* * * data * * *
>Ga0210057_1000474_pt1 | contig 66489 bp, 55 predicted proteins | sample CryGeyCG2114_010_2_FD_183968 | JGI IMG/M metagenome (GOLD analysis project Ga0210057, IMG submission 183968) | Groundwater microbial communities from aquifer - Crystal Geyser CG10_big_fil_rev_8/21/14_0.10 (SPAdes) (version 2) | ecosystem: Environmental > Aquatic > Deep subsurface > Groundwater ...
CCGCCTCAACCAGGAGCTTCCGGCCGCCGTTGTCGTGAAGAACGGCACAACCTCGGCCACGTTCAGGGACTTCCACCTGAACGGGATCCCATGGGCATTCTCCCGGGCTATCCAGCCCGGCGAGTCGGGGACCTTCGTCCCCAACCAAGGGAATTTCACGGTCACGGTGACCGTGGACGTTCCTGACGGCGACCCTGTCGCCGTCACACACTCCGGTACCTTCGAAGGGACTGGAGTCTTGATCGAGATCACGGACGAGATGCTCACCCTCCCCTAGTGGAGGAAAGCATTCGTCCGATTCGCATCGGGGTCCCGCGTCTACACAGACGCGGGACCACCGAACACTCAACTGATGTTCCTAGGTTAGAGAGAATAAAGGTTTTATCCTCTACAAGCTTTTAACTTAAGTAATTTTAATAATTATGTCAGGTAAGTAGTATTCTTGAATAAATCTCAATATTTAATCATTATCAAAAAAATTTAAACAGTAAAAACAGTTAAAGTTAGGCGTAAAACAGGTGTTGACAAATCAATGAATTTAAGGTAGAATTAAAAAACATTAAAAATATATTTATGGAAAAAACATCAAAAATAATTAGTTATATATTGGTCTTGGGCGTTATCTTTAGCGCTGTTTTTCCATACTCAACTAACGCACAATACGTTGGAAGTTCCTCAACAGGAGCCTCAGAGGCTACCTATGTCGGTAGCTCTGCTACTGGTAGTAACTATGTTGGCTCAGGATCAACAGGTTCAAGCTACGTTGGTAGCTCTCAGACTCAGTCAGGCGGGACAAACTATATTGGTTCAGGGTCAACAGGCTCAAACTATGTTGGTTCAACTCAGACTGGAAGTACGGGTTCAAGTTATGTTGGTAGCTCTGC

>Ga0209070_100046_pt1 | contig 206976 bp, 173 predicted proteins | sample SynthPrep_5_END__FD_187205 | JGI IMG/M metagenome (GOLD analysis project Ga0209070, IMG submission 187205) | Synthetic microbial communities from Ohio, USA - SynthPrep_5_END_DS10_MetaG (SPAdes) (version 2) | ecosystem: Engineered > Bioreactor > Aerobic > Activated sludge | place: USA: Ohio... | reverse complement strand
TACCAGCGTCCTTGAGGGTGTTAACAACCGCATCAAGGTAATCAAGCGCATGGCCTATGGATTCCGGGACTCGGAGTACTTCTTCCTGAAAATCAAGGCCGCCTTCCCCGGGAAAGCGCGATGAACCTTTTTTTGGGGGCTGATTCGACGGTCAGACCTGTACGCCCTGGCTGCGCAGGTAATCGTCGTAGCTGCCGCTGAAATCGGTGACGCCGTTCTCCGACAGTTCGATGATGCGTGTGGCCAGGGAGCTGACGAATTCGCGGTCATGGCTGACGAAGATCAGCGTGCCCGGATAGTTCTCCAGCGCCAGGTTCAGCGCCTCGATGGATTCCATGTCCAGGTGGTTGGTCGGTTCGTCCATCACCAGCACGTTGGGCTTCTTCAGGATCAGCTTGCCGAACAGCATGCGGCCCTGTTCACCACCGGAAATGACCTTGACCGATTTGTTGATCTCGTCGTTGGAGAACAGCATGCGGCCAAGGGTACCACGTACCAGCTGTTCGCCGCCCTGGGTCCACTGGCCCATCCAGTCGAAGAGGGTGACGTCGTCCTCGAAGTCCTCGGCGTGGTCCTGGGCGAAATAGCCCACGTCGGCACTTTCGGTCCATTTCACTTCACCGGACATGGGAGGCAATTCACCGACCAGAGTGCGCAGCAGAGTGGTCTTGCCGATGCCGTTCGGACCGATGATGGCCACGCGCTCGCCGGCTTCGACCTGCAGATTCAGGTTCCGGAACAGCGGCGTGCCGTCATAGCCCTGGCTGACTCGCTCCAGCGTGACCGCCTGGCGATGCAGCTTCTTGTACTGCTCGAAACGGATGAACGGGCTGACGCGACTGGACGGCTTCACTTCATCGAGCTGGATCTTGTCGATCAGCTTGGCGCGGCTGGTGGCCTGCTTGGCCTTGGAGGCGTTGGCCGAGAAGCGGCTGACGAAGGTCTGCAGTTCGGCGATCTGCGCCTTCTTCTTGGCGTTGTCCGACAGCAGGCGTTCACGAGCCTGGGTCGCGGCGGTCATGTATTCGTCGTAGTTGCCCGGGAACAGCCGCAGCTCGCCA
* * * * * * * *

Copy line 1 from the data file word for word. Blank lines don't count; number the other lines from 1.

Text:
>Ga0210057_1000474_pt1 | contig 66489 bp, 55 predicted proteins | sample CryGeyCG2114_010_2_FD_183968 | JGI IMG/M metagenome (GOLD analysis project Ga0210057, IMG submission 183968) | Groundwater microbial communities from aquifer - Crystal Geyser CG10_big_fil_rev_8/21/14_0.10 (SPAdes) (version 2) | ecosystem: Environmental > Aquatic > Deep subsurface > Groundwater ...